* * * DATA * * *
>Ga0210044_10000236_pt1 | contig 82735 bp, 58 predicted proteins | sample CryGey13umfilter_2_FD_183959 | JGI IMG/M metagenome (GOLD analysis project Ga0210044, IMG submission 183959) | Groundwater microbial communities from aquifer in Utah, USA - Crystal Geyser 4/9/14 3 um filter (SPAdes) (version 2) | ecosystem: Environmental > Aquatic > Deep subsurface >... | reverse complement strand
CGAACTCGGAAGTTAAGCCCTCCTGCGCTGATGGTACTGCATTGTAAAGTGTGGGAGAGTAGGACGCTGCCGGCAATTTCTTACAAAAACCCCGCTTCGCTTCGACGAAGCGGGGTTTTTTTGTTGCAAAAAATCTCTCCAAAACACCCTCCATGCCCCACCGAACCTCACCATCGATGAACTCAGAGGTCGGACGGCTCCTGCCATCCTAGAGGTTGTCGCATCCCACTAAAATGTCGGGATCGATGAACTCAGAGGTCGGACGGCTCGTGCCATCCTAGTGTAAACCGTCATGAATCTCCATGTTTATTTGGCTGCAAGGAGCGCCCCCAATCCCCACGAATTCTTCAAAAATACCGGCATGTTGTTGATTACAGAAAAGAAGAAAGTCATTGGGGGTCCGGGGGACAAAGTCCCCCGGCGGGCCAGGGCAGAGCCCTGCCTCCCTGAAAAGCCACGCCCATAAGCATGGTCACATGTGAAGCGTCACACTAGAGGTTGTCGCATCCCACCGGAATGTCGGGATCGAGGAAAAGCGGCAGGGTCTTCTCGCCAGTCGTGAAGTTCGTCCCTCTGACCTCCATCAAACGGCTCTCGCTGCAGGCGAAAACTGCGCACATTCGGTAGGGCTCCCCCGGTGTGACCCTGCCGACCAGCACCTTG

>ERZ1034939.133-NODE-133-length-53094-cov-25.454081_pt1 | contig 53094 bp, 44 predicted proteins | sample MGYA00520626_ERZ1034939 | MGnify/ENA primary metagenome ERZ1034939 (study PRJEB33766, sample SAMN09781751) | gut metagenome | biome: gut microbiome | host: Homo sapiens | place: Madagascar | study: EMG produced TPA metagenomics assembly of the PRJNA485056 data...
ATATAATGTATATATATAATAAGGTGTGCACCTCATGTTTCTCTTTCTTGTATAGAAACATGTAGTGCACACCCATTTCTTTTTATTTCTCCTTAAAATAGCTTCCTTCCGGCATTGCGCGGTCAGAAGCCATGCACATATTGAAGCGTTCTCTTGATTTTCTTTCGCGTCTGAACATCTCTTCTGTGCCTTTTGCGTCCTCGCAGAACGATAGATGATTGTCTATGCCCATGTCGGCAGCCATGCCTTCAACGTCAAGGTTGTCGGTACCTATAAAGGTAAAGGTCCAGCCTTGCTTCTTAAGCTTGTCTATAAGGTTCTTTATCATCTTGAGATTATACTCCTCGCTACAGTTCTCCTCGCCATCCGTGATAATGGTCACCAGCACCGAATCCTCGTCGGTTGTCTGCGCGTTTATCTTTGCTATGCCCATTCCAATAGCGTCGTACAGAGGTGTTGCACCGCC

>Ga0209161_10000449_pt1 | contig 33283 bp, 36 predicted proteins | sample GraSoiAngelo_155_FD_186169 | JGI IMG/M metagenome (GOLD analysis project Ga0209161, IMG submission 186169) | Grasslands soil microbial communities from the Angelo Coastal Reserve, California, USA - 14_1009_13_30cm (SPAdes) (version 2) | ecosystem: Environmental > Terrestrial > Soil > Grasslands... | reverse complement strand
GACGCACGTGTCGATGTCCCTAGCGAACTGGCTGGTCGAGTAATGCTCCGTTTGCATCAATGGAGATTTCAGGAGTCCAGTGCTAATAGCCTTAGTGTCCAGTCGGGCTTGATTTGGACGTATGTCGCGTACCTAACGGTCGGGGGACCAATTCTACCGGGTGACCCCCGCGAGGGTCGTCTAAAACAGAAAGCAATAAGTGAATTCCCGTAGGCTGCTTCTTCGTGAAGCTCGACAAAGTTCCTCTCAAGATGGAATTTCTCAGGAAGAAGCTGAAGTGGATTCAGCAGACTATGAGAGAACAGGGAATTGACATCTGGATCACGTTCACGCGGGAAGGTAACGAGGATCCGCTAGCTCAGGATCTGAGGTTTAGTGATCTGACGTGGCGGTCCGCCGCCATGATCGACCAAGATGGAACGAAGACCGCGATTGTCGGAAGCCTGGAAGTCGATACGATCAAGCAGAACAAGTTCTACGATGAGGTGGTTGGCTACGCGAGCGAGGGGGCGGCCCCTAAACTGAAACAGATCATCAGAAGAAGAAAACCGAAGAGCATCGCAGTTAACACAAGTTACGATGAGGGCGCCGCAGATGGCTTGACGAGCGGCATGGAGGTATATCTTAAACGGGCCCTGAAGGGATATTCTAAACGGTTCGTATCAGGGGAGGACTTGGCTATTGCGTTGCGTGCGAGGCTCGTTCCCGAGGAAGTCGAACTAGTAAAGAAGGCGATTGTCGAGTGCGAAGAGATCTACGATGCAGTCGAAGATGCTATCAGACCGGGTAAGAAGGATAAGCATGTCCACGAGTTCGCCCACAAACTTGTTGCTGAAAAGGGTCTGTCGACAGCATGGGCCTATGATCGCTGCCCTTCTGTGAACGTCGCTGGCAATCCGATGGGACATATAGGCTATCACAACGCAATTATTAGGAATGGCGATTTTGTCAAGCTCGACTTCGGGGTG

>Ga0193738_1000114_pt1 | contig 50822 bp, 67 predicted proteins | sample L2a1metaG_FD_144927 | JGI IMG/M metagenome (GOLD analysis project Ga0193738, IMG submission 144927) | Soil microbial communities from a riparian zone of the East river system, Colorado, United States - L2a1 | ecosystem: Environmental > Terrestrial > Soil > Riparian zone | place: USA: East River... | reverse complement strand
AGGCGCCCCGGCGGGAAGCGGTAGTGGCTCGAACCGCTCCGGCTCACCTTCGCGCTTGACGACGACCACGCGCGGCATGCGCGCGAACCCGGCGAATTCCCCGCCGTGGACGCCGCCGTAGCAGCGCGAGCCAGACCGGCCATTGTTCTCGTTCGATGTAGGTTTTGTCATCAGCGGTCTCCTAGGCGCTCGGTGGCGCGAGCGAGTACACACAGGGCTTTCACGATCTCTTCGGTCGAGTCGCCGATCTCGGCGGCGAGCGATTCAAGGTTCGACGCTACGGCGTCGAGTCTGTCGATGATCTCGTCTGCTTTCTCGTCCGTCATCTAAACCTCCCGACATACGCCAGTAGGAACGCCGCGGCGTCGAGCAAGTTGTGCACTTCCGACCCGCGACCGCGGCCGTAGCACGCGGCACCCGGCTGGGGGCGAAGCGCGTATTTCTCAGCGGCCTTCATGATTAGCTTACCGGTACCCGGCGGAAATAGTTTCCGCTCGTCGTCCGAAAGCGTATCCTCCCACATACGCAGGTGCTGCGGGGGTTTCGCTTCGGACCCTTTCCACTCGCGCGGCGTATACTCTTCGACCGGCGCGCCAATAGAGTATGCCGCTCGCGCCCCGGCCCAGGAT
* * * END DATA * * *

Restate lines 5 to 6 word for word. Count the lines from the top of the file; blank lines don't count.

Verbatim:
>Ga0209161_10000449_pt1 | contig 33283 bp, 36 predicted proteins | sample GraSoiAngelo_155_FD_186169 | JGI IMG/M metagenome (GOLD analysis project Ga0209161, IMG submission 186169) | Grasslands soil microbial communities from the Angelo Coastal Reserve, California, USA - 14_1009_13_30cm (SPAdes) (version 2) | ecosystem: Environmental > Terrestrial > Soil > Grasslands... | reverse complement strand
GACGCACGTGTCGATGTCCCTAGCGAACTGGCTGGTCGAGTAATGCTCCGTTTGCATCAATGGAGATTTCAGGAGTCCAGTGCTAATAGCCTTAGTGTCCAGTCGGGCTTGATTTGGACGTATGTCGCGTACCTAACGGTCGGGGGACCAATTCTACCGGGTGACCCCCGCGAGGGTCGTCTAAAACAGAAAGCAATAAGTGAATTCCCGTAGGCTGCTTCTTCGTGAAGCTCGACAAAGTTCCTCTCAAGATGGAATTTCTCAGGAAGAAGCTGAAGTGGATTCAGCAGACTATGAGAGAACAGGGAATTGACATCTGGATCACGTTCACGCGGGAAGGTAACGAGGATCCGCTAGCTCAGGATCTGAGGTTTAGTGATCTGACGTGGCGGTCCGCCGCCATGATCGACCAAGATGGAACGAAGACCGCGATTGTCGGAAGCCTGGAAGTCGATACGATCAAGCAGAACAAGTTCTACGATGAGGTGGTTGGCTACGCGAGCGAGGGGGCGGCCCCTAAACTGAAACAGATCATCAGAAGAAGAAAACCGAAGAGCATCGCAGTTAACACAAGTTACGATGAGGGCGCCGCAGATGGCTTGACGAGCGGCATGGAGGTATATCTTAAACGGGCCCTGAAGGGATATTCTAAACGGTTCGTATCAGGGGAGGACTTGGCTATTGCGTTGCGTGCGAGGCTCGTTCCCGAGGAAGTCGAACTAGTAAAGAAGGCGATTGTCGAGTGCGAAGAGATCTACGATGCAGTCGAAGATGCTATCAGACCGGGTAAGAAGGATAAGCATGTCCACGAGTTCGCCCACAAACTTGTTGCTGAAAAGGGTCTGTCGACAGCATGGGCCTATGATCGCTGCCCTTCTGTGAACGTCGCTGGCAATCCGATGGGACATATAGGCTATCACAACGCAATTATTAGGAATGGCGATTTTGTCAAGCTCGACTTCGGGGTG